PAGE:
To handle your sample more precisely and achieve more accurate results, pipette tips are the best thing you can use. Not using or using the wrong type of pipette tips can eliminate the precision and accuracy of even the best-calibrated pipettes. Although it depends on the nature and conditions of your experiment, you will have to face certain consequences if you’re not careful with the selection of the right pipette tips. Most common problems include contamination of the pipette, reagent waste, or in the worse case, physical harm in the form of Repetitive stress injury (RSI). Therefore, you should always be careful and choose a suitable tip type for your pipette and experiment situation, especially when working with expensive reagents. Regardless of your pipette and experiment type, low retention is a crucial feature to be considered. This is where Low-retention tips come to help by working exactly as their name suggests, i.e retain low levels of liquid during dispensing. All in all, if you’re not using low retention tips in your lab, you may be wasting precious samples. This guide will tell you everything that you need to know about low-retention tips. (Biotix)
What Low Retention Pipette Tips Are?
Also known as low binding tips, Low retention tips are modified pipette tips that are specially designed to prevent the adhesion of enzymes, DNA, cells, proteins, as well as other viscous materials to their surface. If you observe a standard pipet tip, you might notice that minute quantities of liquid remain left after dispensing. Due to having a hydrophobic plastic additive, Low-retention tips reduce this from happening by keeping the liquid from sticking to the inside of the tips. They are manufactured using a material called polypropylene and their surface has been altered either chemically or physically for the reduction of adherence and binding of samples to the plastic surface.
How Are Low Retention Tips Manufactured?
Liquid retention in pipette tips can be reduced using one of the following methods:
- By Highly polishing surfaces of tip molds (e.g., diamond polishing) The quality of the low retention surface may vary depending on the age of the mold.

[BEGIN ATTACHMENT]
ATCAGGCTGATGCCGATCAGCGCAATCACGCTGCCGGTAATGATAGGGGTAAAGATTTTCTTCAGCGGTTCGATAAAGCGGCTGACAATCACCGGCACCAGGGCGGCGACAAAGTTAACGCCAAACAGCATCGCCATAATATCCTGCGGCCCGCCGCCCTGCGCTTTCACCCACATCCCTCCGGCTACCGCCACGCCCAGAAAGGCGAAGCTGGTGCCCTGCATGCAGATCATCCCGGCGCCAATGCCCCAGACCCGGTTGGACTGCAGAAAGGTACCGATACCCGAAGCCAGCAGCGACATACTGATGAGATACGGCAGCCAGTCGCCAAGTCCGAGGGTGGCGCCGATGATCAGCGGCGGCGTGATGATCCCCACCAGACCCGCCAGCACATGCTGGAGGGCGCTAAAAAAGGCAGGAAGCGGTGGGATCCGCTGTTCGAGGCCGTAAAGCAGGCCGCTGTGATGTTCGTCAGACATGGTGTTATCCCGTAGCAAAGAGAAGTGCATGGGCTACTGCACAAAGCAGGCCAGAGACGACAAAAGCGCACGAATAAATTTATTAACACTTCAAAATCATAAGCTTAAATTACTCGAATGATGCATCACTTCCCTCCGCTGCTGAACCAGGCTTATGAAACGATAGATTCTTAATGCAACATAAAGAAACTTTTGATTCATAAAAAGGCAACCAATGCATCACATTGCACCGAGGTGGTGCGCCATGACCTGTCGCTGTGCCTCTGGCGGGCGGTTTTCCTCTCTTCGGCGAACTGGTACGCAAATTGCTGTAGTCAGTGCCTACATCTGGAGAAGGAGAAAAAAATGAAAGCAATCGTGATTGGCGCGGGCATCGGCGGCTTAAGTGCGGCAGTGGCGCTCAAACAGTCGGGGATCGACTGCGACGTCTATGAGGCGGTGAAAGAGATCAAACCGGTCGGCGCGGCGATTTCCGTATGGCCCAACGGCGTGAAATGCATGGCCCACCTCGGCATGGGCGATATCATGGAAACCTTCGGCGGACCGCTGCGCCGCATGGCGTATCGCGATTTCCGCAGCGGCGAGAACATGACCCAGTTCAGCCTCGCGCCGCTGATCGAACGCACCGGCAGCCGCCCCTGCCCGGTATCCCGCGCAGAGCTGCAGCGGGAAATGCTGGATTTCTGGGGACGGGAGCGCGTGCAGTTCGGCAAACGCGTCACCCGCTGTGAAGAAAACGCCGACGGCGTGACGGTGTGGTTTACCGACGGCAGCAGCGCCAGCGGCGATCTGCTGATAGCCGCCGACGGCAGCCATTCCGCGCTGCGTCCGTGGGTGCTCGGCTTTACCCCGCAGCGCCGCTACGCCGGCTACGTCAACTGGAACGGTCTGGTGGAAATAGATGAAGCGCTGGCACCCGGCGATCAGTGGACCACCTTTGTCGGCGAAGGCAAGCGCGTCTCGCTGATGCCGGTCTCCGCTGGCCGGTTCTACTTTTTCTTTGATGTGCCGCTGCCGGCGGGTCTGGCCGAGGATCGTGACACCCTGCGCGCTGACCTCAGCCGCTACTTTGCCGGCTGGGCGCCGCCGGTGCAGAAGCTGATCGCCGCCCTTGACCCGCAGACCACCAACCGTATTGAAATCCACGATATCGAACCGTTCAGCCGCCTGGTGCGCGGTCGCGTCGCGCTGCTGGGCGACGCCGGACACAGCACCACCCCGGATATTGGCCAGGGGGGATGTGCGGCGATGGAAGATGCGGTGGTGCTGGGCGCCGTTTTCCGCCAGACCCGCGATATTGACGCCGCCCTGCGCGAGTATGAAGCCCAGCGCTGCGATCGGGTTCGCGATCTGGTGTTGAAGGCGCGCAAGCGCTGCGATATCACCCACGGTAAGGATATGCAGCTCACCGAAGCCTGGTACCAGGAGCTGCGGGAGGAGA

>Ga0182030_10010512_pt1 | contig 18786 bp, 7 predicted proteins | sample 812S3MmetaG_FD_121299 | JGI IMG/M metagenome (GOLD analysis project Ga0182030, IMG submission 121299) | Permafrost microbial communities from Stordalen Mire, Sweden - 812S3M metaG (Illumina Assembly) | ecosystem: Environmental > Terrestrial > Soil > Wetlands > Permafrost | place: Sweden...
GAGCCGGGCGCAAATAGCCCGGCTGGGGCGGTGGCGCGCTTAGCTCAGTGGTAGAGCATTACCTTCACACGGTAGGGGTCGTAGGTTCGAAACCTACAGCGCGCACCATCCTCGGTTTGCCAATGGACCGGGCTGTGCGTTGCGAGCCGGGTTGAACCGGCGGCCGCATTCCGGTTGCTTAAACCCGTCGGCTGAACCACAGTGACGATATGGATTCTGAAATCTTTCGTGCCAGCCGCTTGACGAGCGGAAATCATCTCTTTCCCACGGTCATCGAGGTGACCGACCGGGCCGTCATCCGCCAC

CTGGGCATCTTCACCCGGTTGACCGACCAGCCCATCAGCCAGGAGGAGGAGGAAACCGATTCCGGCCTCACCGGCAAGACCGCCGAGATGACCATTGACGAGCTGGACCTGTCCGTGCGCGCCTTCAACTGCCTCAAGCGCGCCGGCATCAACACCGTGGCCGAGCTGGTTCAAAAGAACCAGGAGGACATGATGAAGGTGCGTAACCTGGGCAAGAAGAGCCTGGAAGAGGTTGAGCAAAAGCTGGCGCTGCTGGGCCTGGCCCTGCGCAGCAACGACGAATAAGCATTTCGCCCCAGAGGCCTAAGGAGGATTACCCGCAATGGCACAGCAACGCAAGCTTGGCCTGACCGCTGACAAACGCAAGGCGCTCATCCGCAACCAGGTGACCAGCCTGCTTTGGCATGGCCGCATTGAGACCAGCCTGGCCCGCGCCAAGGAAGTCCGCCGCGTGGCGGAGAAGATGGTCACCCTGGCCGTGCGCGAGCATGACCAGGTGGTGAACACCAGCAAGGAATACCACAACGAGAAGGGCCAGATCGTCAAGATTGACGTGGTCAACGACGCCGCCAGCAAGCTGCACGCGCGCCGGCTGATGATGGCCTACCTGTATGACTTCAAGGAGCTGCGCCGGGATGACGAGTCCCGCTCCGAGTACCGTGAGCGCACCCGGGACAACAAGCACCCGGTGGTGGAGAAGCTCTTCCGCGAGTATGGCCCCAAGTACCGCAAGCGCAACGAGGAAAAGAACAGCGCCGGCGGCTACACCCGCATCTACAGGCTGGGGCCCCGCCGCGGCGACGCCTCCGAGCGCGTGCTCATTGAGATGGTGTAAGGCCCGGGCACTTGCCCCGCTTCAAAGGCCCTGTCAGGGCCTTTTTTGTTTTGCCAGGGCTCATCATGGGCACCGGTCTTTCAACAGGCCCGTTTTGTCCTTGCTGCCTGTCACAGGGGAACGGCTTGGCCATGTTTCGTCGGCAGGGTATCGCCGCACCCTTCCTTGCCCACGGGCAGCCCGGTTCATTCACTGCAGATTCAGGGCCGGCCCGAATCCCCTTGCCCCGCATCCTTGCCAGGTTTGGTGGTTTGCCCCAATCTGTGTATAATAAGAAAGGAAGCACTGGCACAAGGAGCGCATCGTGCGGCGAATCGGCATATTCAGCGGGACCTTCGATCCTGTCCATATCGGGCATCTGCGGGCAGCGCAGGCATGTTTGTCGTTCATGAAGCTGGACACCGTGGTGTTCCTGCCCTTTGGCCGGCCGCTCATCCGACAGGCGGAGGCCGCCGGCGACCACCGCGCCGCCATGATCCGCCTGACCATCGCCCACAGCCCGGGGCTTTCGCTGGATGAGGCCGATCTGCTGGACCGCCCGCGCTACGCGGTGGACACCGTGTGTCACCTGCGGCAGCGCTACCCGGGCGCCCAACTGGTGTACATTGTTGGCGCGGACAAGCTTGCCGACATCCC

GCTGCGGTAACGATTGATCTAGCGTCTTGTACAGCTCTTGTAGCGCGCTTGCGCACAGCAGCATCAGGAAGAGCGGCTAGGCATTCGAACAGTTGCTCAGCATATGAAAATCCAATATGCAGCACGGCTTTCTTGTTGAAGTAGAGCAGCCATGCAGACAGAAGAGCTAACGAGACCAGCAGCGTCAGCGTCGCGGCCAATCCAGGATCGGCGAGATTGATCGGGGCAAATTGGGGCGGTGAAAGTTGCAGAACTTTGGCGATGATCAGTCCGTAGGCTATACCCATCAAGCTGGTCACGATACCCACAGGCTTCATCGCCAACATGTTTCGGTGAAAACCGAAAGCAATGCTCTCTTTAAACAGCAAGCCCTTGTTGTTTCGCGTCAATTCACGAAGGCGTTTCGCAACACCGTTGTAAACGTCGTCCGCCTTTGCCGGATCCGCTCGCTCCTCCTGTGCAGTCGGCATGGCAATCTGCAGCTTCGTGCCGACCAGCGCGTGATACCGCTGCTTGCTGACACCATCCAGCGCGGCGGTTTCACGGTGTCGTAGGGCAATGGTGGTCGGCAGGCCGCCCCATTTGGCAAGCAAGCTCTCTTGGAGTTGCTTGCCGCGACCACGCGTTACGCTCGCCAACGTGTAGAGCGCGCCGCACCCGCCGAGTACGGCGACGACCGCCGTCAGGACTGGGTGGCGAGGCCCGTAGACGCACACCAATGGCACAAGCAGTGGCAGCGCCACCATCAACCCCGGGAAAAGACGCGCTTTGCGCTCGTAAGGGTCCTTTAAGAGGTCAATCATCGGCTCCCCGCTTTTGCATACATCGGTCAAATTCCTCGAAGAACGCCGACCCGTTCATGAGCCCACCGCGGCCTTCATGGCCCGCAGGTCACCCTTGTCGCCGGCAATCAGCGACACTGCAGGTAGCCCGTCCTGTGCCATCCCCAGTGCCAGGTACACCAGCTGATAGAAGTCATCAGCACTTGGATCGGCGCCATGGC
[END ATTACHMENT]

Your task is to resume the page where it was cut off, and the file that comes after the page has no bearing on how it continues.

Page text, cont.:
- Using plastic additives or dipping into surface-modifying chemicals. The dipping process can sometimes result in the uneven coating of the tip’s surface, reducing the reliability
- By hydrophobic coverage using innovative proprietary technology. This is one of the most advanced methods and tips produced in this way have higher chemical resistance and are of consistent quality.
When To Use Low Retention Tips?
Using 200ul low retention filter tips is ideal when dealing with Viscous or “sticky” samples that are often difficult to be fully dispensed. These types of samples can bind to the tip surface, affecting pipetting efficiency. Enzymes, plasma, detergents, and foaming liquids are a few common examples of such liquids. Using Low retention tips can be especially advantageous when the experiment involves pipetting of detergent-containing solutions (e.g., PRC master mixes, buffers, or enzyme solutions). Since these solutions have a comparatively low surface tension than water, they’re typically not repelled from the tip surface entirely, meaning that a layer of liquid remains stuck to the surface after dispensing. This film reduces pipetting accuracy and precision.
When Not To Use Low Retention Tips?
While dealing with minute volumes such as volumes smaller than 10 microliters (<10 μl) of aqueous liquids, the use of low retention tips may not be well suited. This is because the surface of the tip’s inner wall is so hydrophobic that the aspirated quantities may remain lower than required, or you may not be able to aspirate the liquid at all. Another thing to keep in mind is that low retention tips are a bit expensive than standard tips. Considering this, you should only use them when your experiment demands to. Otherwise, you will only end up spending extra.
Can You Autoclave Low Retention Tips?
This feature varies from manufacturer to manufacture. If your experiment involves autoclaving, it’s recommended that you first check with the manufacturer and make sure whether or not their tips are suited to be autoclaved. Most Low retention tips can be autoclaved just like the standard tips (121°C, 20 min, 1 bar) without having their performance affected. (Linkedin)
To Wrap Up:
Considering all that is mentioned above, you can increase your pipetting efficiency when handling viscous reagents. To purchase the best quality low-retention filter tips, Kingfisher Plastics products, and other products related to molecular biology, visit Molecular Biology Products.
Biotix. “How to Choose the Right Pipette Tips for your Experiment.” Biotix, 27 September 2016, https://biotix.com/how-to-choose-the-right-pipette-tips-for-your-experiment/. Accessed 4 January 2022.
Linkedin. “All About Low Retention Tips!” LinkedIn, 27 October 2015, https://www.linkedin.com/pulse/all-low-retention-tips-ryan-titmas. Accessed 4 January 2022.